4. Keep important documentation in a safe place. You should make copies of all your legal and financial documents. The originals should be kept in a safe deposit box or other institution that provides safe deposit boxes. If you home is destroyed, any documents kept there will probably also be destroyed. If you are evacuated, take a copy with you in a water-proof bag or container, or you can place a copy in a fire-proof safe. Another copy of the documents and the extra key to your safety deposit box should be provided to an out-of-state relative or friend. Do not forget to make back-up copies of important information you keep on your computer's hard drive. These backups can be copied to a disk, a CD, or a removable drive. You may want to keep certain information handy, such as contact names, accounts, addresses, and phone numbers, on an Internet-based storage system, such as your Internet e-mail account. This way, you can access important information quickly and conveniently from any computer wherever you are located. For detailed information on what you need to do to replace your lost documents, refer to the Jackson Hewitt, How to Replace Lost Identification and Documents Guide.
After a Disaster
The following are certain steps you should take after suffering a casualty loss:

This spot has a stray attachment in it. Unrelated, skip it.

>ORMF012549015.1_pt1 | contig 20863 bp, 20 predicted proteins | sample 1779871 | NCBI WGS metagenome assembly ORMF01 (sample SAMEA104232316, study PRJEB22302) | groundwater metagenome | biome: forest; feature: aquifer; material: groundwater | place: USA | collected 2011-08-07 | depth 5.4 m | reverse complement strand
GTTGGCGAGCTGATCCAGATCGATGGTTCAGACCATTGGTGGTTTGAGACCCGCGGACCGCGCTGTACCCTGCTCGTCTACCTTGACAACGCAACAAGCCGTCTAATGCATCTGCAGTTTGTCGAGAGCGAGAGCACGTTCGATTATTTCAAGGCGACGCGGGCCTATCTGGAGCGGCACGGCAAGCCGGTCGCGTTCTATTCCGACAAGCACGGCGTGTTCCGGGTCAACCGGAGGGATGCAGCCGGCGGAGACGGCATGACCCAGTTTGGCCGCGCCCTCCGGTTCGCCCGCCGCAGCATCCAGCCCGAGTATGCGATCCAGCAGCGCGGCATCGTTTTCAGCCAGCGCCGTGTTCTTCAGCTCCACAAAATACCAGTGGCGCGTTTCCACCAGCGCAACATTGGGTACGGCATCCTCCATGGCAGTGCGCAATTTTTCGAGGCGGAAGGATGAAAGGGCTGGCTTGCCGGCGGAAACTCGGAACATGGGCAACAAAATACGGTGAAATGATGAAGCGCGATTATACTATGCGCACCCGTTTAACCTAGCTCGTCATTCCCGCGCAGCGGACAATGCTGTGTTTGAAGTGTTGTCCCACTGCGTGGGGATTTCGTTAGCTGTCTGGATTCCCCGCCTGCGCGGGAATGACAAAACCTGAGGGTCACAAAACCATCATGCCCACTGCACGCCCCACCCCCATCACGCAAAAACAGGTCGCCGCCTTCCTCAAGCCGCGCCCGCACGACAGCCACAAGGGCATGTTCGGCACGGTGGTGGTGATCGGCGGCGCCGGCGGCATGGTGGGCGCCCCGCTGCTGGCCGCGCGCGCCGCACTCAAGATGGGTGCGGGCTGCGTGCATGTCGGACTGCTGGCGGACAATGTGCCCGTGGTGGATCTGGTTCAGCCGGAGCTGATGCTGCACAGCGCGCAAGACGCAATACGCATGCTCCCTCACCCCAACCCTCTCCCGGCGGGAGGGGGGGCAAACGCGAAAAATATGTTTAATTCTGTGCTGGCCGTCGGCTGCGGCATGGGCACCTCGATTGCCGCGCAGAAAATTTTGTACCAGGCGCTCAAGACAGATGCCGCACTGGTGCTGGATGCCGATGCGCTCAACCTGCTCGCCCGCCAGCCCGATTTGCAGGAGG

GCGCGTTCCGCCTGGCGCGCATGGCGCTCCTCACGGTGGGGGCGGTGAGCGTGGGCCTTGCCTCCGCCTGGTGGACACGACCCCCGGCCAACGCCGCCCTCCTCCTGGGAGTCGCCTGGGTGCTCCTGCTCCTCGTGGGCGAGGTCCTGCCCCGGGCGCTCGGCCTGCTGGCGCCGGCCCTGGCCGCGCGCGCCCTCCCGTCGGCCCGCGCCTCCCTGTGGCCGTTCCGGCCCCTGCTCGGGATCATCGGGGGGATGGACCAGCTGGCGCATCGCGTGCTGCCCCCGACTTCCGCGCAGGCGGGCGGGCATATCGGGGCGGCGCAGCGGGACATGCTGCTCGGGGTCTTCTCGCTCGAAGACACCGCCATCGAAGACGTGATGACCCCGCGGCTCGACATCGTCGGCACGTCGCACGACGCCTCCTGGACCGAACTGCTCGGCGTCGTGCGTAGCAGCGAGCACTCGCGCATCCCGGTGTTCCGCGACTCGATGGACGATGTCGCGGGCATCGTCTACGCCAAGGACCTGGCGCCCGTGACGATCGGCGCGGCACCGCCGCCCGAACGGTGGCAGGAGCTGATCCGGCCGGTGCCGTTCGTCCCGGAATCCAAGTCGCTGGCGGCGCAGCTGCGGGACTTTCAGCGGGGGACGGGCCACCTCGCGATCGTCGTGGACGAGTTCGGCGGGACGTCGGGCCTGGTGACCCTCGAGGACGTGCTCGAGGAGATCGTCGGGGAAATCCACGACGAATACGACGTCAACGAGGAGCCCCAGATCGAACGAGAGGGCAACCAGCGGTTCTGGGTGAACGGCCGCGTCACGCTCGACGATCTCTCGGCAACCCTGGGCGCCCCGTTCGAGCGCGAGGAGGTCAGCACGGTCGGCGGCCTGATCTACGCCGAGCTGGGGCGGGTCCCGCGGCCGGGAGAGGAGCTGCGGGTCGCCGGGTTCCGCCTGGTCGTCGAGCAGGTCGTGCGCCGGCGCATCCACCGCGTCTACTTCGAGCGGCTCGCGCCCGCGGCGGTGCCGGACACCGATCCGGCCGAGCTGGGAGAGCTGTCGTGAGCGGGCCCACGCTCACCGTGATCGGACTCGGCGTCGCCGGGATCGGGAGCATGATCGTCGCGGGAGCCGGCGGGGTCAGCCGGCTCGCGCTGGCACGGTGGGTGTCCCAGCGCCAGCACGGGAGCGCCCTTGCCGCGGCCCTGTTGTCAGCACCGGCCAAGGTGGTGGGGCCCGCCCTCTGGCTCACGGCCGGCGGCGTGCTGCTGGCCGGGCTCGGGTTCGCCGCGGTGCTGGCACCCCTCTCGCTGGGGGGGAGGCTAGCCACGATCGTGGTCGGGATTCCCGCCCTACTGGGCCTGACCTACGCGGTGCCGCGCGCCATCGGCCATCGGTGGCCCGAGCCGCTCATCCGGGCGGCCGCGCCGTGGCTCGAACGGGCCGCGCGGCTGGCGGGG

1. Document your loss. Take photographs or videos of the damage to your property, as well as any repairs to your property. Keep receipts for any repair or clean-up work. Although they are not considered deductible losses, the repair or clean-up expenses may help establish a decline in the FMV of your property, as long as the expenses are incurred to restore your property to its original condition. Your allowable loss on your tax return is limited to the smaller of your basis in your property or the decrease in the fair market value. Obtain quotes from several reputable contractors for the necessary replacements or repairs. These quotes can be used to substantiate the loss in FMV.
To determine the decline in the FMV, you also have to prove the FMV of your property before the disaster. If obtaining a professional appraisal before the casualty is not feasible or cost-effective, you can use comparable classified ads, thrift store values, or published industry standard market values (such as the "blue book" values for automobiles) to determine the pre-disaster FMV.
Save any police reports or newspaper articles to document the disaster that affected you if it is not a disaster that is well-known, such as a federal declared disaster. You may be able to use the inventory list the Federal Emergency Management Agency (FEMA) provides you for loss as support when claiming your loss on Form 4684, Casualties and Thefts.